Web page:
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U.S. Securities and Exchange Commission

Statement by SEC Chairman:
Enhanced Disclosure for Mutual Fund Investors


Chairman Christopher Cox

U.S. Securities and Exchange Commission

Open Meeting
Washington, D.C.
November 19, 2008

Today’s meeting is focused on the adoption of major improvements to mutual fund disclosure for the benefit of all investors.

Getting investors clear and concise information about a particular mutual fund is an important investor protection objective. Mutual fund disclosure needs to serve the basic purpose of letting investors know right off the bat what the fund’s objectives and strategies are. Investors should be able to immediately see the fees. And they should be able to get a quick sense of the particular risks associated with this fund, and what its performance has been.

In today’s turbulent economy, mutual funds are playing a crucial role. Millions of Americans have their money in mutual funds, and they use them for a variety of purposes, including a liquid source of savings when they need it for emergencies, as well as longer-term goals such as education, retirement and future health care needs.

As investors consider their own personal circumstances, they may decide to invest more in mutual funds at today’s lower prices, or they may decide to redeem or sell their funds. Some investors may want to re-allocate or shift investments from one type to another, or from one fund to another. Now more than ever, they need a summary in plain English that will quickly give them basic information about each mutual fund, and permit ready comparison of one fund to all of the others that they might be considering.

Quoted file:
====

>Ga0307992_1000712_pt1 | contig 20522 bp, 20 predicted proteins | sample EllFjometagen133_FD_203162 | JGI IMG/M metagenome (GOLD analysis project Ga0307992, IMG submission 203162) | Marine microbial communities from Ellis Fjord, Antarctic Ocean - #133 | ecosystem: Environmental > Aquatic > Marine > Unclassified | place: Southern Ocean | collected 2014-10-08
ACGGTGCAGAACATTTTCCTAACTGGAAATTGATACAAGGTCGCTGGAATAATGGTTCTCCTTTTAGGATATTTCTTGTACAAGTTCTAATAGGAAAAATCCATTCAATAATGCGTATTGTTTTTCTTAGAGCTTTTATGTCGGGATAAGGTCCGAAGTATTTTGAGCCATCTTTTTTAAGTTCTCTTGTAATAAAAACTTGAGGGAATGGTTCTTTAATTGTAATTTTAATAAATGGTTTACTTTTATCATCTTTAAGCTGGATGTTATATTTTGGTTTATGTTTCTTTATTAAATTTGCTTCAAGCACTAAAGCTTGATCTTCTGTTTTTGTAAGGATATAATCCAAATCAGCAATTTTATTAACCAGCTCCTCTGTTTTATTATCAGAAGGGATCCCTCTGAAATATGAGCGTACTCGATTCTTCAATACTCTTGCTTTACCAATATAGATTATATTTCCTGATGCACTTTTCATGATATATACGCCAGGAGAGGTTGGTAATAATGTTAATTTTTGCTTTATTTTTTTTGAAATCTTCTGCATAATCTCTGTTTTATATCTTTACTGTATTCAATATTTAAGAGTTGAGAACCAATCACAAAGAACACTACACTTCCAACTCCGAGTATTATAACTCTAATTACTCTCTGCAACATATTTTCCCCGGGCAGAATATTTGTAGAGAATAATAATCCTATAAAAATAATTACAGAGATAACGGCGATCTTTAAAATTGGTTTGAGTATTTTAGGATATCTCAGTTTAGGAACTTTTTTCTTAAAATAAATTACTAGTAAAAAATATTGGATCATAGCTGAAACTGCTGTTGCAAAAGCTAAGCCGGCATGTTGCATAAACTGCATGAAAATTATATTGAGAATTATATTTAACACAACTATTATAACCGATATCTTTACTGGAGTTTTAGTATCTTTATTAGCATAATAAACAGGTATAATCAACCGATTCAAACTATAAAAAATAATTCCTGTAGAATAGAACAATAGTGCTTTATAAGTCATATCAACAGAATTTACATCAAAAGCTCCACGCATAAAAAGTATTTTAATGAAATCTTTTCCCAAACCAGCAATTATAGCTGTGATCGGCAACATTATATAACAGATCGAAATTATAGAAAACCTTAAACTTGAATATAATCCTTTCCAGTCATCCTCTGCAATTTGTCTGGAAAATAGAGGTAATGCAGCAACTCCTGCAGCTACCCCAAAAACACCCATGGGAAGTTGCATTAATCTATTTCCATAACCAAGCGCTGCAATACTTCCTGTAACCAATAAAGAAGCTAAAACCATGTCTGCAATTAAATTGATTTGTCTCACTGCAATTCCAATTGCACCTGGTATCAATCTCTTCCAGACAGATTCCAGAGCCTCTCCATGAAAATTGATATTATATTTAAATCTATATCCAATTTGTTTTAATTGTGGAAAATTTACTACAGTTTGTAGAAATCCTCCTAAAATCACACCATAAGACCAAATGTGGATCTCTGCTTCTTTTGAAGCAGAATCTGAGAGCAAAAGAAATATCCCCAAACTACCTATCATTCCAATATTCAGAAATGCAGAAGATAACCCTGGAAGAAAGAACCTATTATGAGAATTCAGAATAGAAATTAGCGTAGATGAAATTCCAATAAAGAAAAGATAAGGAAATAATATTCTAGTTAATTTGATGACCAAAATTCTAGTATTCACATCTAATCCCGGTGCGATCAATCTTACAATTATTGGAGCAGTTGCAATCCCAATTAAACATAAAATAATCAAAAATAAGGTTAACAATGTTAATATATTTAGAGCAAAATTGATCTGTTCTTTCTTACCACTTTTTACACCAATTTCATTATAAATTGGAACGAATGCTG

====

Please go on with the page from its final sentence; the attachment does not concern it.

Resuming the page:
Unfortunately, today’s disclosure isn’t giving mutual fund investors this kind of clear and concise description. Instead, investors have to dig through pages of legalese to obtain the key information they’re after.

It is the job of the SEC, of course, to see that material information about mutual funds is fully and fairly disclosed. It’s all well and good to say that the information is all there, if you just dig around for it. But we haven’t really achieved the goal of full disclosure if the information is not provided in a way that’s clearly understandable to the investors for whom it is intended.

Over the past year, our Office of Investor Education and Advocacy arranged a telephone survey of investors regarding the usefulness of SEC-mandated disclosure documents. In the survey, over two-thirds of investors responded that they rarely, if ever, read their mutual fund prospectuses. Their most frequent reason for not reading the prospectuses was because they were too complicated and too hard to understand.

Obviously, if the disclosure documents aren’t readable by investors — if instead, they just throw the documents out when the mail comes — then the entire purpose of the disclosure is defeated.

Today’s new disclosure approach is designed to change all of this. Less than a year ago, the Commission proposed a Summary Prospectus that, in the short space of a few pages, would summarize the key information about a mutual fund. This Summary Prospectus would be delivered to investors in place of the much longer document that most people currently throw away.